MADISON, Miss. (AP) - Months after his brother was indicted in one of the largest public corruption cases in Mississippi’s history, federal authorities are trying to seize the $1.5 million Madison home of former professional wrestler Ted DiBiase Jr., according to court documents filed in June and obtained by the Clarion Ledger.
A state audit in 2019 showed DiBiase’s family of former professional wrestlers received millions of dollars from Mississippi’s welfare agency through nonprofits, business deals and travel reimbursements in recent years. Meanwhile, state Department of Human Services was denying more than 98% of its individual applicants for welfare.
Mississippi is one of the poorest states in the U.S. In a report released in May, Mississippi state auditor Shad White said his employees identified $94 million in questionable spending by the Department of Human Services, including payments with no clear connection to helping needy people. A former Human Services director and five other people were indicted on state charges of embezzling about $4 million.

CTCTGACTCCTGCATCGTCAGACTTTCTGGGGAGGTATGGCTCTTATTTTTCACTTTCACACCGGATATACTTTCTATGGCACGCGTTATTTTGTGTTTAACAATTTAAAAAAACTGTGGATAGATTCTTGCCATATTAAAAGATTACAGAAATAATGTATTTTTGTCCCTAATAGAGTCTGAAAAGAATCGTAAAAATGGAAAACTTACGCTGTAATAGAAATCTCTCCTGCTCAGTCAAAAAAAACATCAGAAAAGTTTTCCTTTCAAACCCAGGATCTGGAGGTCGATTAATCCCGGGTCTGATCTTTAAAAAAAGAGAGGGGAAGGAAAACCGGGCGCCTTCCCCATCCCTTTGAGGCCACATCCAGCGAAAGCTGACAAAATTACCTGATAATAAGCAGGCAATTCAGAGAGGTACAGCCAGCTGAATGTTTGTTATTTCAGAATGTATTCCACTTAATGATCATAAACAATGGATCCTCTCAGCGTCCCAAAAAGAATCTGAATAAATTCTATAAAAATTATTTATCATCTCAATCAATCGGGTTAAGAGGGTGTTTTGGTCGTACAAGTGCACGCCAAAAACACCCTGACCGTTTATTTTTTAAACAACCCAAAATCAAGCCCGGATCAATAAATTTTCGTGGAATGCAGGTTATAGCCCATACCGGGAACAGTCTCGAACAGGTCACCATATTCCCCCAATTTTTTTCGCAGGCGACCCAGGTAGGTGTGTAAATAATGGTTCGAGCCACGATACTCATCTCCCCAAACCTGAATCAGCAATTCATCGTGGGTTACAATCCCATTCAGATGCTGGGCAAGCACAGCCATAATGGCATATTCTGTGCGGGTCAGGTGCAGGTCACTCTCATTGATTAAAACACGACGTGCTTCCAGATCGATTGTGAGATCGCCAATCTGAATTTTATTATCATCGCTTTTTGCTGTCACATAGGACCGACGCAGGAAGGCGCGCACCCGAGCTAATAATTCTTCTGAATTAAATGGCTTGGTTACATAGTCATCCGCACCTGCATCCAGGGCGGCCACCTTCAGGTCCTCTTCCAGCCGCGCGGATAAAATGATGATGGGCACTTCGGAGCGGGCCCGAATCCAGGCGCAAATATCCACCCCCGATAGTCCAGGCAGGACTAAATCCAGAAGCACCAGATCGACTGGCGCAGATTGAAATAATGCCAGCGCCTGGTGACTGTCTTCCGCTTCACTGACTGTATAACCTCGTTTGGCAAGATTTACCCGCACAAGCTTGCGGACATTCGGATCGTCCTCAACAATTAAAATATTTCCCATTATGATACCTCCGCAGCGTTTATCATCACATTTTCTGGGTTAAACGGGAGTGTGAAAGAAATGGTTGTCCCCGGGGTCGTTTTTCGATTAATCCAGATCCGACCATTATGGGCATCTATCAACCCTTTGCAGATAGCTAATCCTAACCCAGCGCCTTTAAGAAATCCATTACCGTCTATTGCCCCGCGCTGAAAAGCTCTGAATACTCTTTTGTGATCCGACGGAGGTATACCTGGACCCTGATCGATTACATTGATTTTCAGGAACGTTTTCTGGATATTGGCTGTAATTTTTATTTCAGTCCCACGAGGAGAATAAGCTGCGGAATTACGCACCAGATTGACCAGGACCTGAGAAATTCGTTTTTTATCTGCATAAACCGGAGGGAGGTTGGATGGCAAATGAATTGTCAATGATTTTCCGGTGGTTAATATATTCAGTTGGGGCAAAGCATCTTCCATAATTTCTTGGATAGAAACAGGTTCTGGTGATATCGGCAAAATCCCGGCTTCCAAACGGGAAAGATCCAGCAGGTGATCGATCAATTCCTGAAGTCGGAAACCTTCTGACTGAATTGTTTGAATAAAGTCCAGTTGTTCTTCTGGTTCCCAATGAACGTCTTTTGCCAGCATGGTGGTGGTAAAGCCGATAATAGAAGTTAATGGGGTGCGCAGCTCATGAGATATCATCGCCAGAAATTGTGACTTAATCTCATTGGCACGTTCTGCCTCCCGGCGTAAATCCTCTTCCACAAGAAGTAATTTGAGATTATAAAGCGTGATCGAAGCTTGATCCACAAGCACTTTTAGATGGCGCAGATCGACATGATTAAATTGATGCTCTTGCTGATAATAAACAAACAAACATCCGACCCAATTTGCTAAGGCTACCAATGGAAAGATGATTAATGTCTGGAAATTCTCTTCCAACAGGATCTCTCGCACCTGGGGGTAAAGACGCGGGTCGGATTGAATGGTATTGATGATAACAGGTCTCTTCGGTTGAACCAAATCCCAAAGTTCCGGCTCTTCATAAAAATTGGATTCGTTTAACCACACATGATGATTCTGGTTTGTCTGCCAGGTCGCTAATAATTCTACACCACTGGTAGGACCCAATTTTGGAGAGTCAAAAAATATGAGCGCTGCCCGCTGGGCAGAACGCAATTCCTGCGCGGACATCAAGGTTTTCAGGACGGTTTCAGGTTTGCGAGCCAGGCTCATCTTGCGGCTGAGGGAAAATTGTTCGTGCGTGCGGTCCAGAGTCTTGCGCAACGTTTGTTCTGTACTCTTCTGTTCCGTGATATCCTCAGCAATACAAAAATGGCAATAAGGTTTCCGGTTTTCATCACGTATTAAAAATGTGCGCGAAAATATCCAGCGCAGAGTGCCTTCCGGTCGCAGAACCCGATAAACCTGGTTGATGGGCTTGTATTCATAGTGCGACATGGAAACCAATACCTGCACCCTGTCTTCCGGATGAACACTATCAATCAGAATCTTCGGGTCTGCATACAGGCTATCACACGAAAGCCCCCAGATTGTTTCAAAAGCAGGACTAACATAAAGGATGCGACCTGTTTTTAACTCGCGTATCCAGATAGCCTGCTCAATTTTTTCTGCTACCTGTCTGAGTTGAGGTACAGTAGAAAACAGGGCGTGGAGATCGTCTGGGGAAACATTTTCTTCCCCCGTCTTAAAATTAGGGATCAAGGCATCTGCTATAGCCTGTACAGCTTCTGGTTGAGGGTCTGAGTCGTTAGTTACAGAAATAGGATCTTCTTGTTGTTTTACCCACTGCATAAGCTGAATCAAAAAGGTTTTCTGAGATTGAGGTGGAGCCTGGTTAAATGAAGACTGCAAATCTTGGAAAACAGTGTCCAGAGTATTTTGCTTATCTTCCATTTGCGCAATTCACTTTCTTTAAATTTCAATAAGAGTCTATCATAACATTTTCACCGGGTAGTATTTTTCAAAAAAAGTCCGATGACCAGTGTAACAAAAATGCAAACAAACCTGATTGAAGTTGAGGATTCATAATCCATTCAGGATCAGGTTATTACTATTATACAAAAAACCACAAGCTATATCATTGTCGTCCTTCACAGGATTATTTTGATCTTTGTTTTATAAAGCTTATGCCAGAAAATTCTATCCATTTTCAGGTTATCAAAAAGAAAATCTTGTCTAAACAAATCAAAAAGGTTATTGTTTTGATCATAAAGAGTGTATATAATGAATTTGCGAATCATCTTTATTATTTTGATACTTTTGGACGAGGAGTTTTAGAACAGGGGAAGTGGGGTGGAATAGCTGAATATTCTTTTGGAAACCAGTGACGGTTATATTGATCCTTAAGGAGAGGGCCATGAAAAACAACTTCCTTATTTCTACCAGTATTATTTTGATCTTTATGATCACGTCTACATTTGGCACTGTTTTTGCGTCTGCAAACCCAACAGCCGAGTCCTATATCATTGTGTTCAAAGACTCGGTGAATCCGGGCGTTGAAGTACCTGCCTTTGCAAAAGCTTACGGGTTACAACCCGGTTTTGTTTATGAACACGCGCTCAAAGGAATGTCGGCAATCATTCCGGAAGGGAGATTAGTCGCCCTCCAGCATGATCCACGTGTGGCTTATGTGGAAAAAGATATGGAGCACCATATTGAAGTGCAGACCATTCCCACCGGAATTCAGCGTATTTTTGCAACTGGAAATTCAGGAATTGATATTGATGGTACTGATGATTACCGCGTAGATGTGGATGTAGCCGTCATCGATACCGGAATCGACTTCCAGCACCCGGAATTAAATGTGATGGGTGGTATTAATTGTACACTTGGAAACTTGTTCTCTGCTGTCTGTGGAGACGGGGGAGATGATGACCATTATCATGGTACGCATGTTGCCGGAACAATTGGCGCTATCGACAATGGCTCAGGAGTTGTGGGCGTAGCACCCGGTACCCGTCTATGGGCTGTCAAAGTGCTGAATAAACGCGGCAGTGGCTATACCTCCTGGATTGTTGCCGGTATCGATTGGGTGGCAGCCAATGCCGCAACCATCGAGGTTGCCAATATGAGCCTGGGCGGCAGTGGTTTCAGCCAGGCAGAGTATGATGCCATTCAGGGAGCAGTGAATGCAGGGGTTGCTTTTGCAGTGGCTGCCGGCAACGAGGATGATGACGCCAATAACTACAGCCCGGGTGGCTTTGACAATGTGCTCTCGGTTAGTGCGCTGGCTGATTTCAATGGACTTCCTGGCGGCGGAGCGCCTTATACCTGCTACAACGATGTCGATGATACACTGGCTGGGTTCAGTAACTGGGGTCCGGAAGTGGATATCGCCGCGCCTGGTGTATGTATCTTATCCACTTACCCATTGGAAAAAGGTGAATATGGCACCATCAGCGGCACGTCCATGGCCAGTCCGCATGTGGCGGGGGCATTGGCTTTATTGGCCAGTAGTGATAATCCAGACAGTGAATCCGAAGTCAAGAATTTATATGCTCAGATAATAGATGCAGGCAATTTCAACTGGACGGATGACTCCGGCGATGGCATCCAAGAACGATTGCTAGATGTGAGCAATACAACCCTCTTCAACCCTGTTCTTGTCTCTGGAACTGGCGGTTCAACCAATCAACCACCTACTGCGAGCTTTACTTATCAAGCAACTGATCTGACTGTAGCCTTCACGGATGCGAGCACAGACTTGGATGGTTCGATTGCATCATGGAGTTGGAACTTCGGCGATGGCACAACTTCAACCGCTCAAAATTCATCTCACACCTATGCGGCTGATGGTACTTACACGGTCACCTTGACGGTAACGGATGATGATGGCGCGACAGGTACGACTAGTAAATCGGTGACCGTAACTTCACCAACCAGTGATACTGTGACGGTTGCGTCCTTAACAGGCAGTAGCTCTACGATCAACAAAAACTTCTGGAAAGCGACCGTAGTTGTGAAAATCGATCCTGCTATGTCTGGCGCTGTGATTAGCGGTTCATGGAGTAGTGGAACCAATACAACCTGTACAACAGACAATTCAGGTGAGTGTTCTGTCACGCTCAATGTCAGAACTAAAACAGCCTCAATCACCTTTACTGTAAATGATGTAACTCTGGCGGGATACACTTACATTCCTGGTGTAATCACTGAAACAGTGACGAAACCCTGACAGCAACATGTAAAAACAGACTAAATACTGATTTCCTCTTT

DiBiase’s brother Brett briefly worked at Mississippi’s Department of Human Services and was later indicted on charges of stealing $48,000 in welfare money. Brett DiBiase has pleaded not guilty. Authorities say Brett DiBiase was paid to teach drug abuse classes in Mississippi even though he was in a luxury drug rehabilitation program in Malibu, California, at the time.
Ted DiBiase Jr. and his wife were less than a week away from finalizing the sale of their French colonial lakeside house when federal agents delivered paperwork to the person handling the sale, DiBiase’s attorney, Scott Gilbert, told the Clarion Ledger. DiBiase has not been accused of a crime.
Ted DiBiase Sr. was known as “The Million Dollar Man” during his professional wrestling career for his golden championship belt adorned with dollar signs. A Clarion Ledger investigation found Mississippi’s Department of Human Services paid his Christian wrestling ministry more than $2 million in welfare funds.
Though not as well known as his father, Ted DiBiase Jr. spent several years wrestling in the WWE, before leaving in 2013. He tried his hand at business, at one point trying to finance an action film in Mississippi that never got finished, according to the Clarion Ledger. He was never an employee of Mississippi Department of Human Services, but he did work with the agency on his Law of 16 program, a self-help leadership training program.
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